Tack, tack, tack. Wait for it to cool. Repeat. Gently tweak where things shifted a little on the door shut part of the arch, tack, tack, tack... this took a while. The metal is thinner than I've been working with so it gets hot really fast compared to what I'm used to. The welder seems to be having a bit of an issue keeping its settings too, the wire speed seemed to wander a little and the power level didn't seem very constant. It has bad days sometimes. That said, it was nice to not be chasing holes like I was on the Princess, the steel is a much better quality and much more predictable, even with a welder that's playing up a bit.

Image20180818-03 by Angyl Roper, on Flickr

About an hour and a half later, I'd got the whole piece in, puddle welded to the sill rail and inner arch, and got busy with the flapwheel. I was very happy that there were no spots I needed to go back over and could see it just needs a little bit of filler before putting the paint down. Only trouble was, I couldn't find the filler and it was too late to go buy some. On getting home I of course found my filler, and Mike told me where the spare stuff was, so that can be tomorrow's job.

Image20180818-04 by Angyl Roper, on Flickr

I finished off by giving everything a splash of primer so I can see where I need to apply the filler for the final stage. Once this is all in proper paint I can get the interior back in and then get the petrol tank back on. After that it's MoT time, which it should sail straight through.

Image20180818-05 by Angyl Roper, on Flickr
Current Fleet:
1980 Austin Princess 2 1700 HL
1994 Rover 414 SLi

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Re: 1994 Rover 414Sli

#419 Post by Rover dave » Sat Aug 18, 2018 7:58 pm

That looks not too bad . :)

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Re: 1994 Rover 414Sli

#420 Post by Vulgalour » Sun Aug 19, 2018 7:22 pm

Cheers, I'm moderately satisfied with it. :)

----

I have been jolly busy today and the Rover looks almost like a proper car again. Very first job was to put the all-important shiny 1994 1p back under the underlay. Now, I don't want to say I'm a superstitious sort, but later on 20p fell out of one of the seats.

Image20180819-01 by Angyl Roper, on Flickr


Bodywork was not going well today. I had problems with the filler curing far too fast and the paint curing far too slow, so that side of things was rather frustrating. It's weatherproof and tidy, which is what matters, but it's certainly not the standard I'm capable of. I'll redo this after I've moved house, I'm not stressing about it now.

Image20180819-02 by Angyl Roper, on Flickr


With the bodywork sorted and the paint eventually dry, I could refit the carpet which was surprisingly easy to do, and the bolt in the back seat which was also very easy to do. All of the boot trims and things have been reinstated too. I do need to trim down the moulded boot trims so they fit the new seat opening, I can't use hatchback ones because the boot on the hatchback is shorter so they don't fit. Rear seat was tested, and it's all functional, and being a 60/40 split-fold will no doubt be handy in the future. The plastic trims that go over the rear arches to the sides of the rear seat need trimming in a couple of spots to clear the parcel shelf and I may need to make a small slice in the bottom to pull the seatbelt through since the seatbelt lower bolts are stuck pretty fast and I don't want to force those since I haven't got spare relevant bolts, nor a tap and die set of the relevant size. Much safer and easier to trim a bit of plastic nobody will ever see.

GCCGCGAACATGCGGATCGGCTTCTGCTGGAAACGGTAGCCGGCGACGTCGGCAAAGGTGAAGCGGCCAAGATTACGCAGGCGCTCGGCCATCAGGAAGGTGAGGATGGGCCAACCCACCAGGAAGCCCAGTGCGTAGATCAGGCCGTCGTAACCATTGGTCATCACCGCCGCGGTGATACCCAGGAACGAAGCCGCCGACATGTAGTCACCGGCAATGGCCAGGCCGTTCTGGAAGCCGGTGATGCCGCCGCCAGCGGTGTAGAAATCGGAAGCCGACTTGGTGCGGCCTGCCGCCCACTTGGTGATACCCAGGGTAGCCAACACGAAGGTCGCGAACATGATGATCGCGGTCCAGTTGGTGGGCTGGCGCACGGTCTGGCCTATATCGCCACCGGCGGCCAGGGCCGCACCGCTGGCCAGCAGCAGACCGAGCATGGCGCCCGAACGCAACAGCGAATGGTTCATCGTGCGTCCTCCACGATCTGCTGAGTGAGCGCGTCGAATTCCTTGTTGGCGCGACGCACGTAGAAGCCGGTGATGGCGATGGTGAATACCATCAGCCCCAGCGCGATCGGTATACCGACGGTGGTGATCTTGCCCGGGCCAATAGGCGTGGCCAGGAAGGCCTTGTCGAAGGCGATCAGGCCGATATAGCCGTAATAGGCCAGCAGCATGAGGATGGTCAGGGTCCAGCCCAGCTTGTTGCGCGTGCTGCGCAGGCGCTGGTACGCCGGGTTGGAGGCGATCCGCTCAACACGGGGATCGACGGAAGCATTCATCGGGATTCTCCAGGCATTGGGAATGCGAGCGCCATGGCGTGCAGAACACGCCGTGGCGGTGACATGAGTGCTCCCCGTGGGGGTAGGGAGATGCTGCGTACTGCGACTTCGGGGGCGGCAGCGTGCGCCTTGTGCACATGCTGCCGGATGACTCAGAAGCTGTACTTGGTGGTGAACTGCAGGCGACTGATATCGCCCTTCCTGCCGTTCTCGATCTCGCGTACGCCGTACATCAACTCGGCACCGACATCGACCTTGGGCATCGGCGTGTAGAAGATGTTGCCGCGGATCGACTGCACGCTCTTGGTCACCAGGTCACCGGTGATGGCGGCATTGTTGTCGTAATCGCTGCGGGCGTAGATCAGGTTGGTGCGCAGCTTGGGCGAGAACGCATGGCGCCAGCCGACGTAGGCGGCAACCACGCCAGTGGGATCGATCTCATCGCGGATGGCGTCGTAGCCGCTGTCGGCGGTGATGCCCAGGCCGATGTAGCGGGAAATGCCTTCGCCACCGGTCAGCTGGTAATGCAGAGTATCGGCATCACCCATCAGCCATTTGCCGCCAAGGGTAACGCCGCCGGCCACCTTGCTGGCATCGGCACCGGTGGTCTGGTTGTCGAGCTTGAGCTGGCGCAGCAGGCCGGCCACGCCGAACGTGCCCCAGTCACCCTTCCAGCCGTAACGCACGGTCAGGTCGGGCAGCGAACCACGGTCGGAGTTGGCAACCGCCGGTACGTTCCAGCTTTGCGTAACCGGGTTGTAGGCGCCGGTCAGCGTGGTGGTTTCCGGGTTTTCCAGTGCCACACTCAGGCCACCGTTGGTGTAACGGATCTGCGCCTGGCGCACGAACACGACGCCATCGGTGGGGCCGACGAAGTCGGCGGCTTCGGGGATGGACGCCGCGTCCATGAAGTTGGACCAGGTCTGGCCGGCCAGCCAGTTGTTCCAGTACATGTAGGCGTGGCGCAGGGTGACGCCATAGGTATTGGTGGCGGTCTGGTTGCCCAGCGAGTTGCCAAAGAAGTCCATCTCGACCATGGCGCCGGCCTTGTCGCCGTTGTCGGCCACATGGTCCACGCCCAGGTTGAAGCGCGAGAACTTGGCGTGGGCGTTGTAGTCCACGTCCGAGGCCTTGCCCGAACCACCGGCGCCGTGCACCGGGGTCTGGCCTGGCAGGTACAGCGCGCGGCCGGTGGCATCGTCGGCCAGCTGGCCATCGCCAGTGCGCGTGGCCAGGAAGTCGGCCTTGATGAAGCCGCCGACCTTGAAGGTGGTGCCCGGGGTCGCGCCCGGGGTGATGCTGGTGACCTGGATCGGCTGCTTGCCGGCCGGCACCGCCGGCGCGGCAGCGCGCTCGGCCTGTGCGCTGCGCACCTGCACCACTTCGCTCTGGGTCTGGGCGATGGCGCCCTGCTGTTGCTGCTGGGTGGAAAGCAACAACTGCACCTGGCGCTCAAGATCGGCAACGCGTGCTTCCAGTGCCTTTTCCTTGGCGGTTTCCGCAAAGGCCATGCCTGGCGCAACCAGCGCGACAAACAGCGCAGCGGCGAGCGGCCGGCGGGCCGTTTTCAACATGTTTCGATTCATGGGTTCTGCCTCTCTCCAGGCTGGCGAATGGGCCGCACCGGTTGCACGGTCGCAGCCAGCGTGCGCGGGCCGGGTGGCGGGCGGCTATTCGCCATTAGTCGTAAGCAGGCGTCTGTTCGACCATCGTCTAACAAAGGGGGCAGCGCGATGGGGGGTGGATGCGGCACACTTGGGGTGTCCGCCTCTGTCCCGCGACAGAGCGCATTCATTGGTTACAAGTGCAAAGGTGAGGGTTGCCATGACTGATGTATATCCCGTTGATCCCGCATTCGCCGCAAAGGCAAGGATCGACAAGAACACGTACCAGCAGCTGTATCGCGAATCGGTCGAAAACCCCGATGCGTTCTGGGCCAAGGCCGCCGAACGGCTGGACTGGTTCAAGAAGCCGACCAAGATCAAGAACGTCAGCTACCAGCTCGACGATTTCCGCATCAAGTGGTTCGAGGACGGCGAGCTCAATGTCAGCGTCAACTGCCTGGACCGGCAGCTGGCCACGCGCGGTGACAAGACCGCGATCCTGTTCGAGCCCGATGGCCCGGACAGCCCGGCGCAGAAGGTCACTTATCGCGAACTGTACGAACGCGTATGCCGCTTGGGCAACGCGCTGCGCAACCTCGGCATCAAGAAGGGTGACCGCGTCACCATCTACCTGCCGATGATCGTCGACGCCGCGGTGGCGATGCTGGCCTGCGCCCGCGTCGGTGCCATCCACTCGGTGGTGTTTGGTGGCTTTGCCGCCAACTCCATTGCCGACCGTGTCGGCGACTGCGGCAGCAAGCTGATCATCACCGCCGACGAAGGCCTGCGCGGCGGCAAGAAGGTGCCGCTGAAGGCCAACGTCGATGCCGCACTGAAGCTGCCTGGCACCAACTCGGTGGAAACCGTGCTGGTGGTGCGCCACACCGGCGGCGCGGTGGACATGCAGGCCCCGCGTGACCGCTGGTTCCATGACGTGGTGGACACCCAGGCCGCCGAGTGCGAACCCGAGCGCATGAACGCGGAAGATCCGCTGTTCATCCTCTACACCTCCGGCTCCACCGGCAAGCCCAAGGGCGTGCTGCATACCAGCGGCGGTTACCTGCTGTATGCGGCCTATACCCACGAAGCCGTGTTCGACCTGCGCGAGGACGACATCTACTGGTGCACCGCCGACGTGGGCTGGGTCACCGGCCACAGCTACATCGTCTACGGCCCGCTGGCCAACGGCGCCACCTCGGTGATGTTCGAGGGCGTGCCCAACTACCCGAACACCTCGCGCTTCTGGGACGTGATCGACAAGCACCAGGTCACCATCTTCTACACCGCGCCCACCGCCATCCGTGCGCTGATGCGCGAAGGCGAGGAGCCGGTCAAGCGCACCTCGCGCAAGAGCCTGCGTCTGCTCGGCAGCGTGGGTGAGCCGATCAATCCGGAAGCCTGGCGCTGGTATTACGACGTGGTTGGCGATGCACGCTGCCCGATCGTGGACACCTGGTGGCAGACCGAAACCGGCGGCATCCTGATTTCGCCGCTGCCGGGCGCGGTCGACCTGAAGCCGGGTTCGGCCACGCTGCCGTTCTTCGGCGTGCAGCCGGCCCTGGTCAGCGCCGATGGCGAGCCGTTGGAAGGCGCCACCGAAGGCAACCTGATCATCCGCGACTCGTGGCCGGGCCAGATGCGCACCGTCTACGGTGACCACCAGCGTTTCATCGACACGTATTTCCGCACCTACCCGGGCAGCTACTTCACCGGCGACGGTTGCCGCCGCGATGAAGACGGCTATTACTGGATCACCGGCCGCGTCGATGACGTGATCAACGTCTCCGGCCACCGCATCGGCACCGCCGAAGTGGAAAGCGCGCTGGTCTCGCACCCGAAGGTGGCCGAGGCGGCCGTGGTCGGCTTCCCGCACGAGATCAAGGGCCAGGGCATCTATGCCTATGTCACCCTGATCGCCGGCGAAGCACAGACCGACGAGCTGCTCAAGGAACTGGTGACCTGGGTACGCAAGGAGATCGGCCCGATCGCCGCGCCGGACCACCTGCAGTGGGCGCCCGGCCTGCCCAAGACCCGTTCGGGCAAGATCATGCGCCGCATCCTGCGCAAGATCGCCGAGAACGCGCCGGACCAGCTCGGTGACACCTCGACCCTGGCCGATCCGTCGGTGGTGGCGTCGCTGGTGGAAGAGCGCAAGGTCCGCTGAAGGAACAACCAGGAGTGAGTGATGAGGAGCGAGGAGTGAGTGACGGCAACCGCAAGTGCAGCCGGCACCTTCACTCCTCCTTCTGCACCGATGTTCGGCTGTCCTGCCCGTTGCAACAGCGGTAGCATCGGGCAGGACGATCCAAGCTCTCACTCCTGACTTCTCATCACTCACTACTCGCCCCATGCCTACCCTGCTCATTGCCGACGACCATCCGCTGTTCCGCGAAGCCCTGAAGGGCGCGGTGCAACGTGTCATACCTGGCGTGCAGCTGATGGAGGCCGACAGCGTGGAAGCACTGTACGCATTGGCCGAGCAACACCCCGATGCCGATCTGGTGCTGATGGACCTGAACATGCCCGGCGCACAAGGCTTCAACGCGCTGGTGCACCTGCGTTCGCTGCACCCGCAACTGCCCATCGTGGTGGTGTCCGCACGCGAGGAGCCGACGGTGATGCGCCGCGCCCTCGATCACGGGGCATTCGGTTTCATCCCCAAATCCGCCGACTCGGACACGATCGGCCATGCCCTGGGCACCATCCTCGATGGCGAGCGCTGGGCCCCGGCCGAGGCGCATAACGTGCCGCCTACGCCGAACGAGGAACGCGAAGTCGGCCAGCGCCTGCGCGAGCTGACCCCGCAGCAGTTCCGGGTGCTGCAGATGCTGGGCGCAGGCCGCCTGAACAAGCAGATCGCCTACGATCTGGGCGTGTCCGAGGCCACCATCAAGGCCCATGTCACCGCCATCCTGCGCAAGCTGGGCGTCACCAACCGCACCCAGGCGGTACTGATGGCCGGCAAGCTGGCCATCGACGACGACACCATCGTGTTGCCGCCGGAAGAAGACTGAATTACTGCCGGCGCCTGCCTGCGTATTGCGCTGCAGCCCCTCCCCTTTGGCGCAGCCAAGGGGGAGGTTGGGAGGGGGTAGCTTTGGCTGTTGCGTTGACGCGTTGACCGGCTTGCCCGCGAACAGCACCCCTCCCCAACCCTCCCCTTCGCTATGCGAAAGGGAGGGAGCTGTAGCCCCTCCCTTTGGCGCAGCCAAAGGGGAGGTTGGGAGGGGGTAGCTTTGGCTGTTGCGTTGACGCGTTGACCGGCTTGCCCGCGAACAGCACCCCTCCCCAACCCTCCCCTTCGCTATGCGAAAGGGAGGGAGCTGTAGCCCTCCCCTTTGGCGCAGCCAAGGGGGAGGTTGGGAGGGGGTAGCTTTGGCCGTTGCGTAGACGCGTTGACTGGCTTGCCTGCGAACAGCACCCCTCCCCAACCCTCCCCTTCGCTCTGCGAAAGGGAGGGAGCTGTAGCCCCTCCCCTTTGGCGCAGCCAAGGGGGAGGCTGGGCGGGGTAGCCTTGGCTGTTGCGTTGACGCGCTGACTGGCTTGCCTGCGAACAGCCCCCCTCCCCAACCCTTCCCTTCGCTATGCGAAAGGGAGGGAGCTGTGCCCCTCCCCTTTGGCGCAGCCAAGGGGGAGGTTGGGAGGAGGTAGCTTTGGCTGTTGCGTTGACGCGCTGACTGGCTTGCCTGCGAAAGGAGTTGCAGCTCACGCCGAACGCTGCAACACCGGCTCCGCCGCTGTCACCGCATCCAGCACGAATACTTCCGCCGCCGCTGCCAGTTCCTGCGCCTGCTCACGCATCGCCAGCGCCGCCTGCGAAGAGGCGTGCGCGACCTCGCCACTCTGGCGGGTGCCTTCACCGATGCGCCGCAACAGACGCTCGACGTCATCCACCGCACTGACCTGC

Image20180819-03 by Angyl Roper, on Flickr


The carpet edges clip onto a pressing on the sill edge with some plastic edging that's part of the carpet. Over the top go the Rover sill trims, and because of the screw placement the fancy higher spec chrome trims are handed left and right. The rear trims are a plain plastic and look the same at a quick glance but they too are handed with a locating peg on the back that sits in a hole in the sill.

Image20180819-04 by Angyl Roper, on Flickr


The centre console trim just slots into place and is held by four self tapping screws, two each side.

Image20180819-05 by Angyl Roper, on Flickr



The arm rest console is slightly more tricky since that's held down with four bolts you have to remove before sliding it into place, and then bolt it down, and then put the cubby insert back in. I reseated the handbrake trim too as that had come adrift at some point. Gearknob was screwed back on, boot/petrol flap release levers reinstated and the foot rest was bolted back down. All of this helped the carpet sit much more flat.

Image20180819-06 by Angyl Roper, on Flickr


Image20180819-07 by Angyl Roper, on Flickr


I removed all of the wooden trim from my old door cards and the trim across the top of the dashboard so I can strip off the old cloudy varnish and refurbish them. This is a job I'm not in a rush to do because they can all be slotted back into place after I've fitted the doorcards, etc. very easily.

Image20180819-08 by Angyl Roper, on Flickr


Image20180819-09 by Angyl Roper, on Flickr


Then on to the tricky job, which was the front seats. When I got the seats I knew one seatbelt pre-tensioner was missing which wasn't a problem as I had a spare on my existing seats. It's a purely mechanical system on these and there's a little tab that you use to deactivate them, surprisingly, the one on the new passenger seat hadn't been deactivated. Anyway, this is the two driver's seats, my worn out velour one on the left and the nicely worn half-leather one on the right. I needed to undo a torx headed bolt that holds the seatbelt thing on, and a 17mm regular bolt that holds the pre-tensioner tube on.

Image20180819-10 by Angyl Roper, on Flickr


Image20180819-11 by Angyl Roper, on Flickr


They put up a bit of a fight to remove, as you might expect of safety equipment, but once off it was a simple matter of bolting them up super tight on the relevant seat and job jobbed ready to keep me in my seat in a crash.

Image20180819-12 by Angyl Roper, on Flickr


With that sorted, I could get both seats in the car. These seats are an absolute doddle to fit even though they're incredibly heavy for their size.

Image20180819-13 by Angyl Roper, on Flickr


Image20180819-14 by Angyl Roper, on Flickr


Then it was time to go home because I was very hungry, so I'll likely finish this job off tomorrow since there's not a great deal left to do now.
Current Fleet:
1980 Austin Princess 2 1700 HL
1994 Rover 414 SLi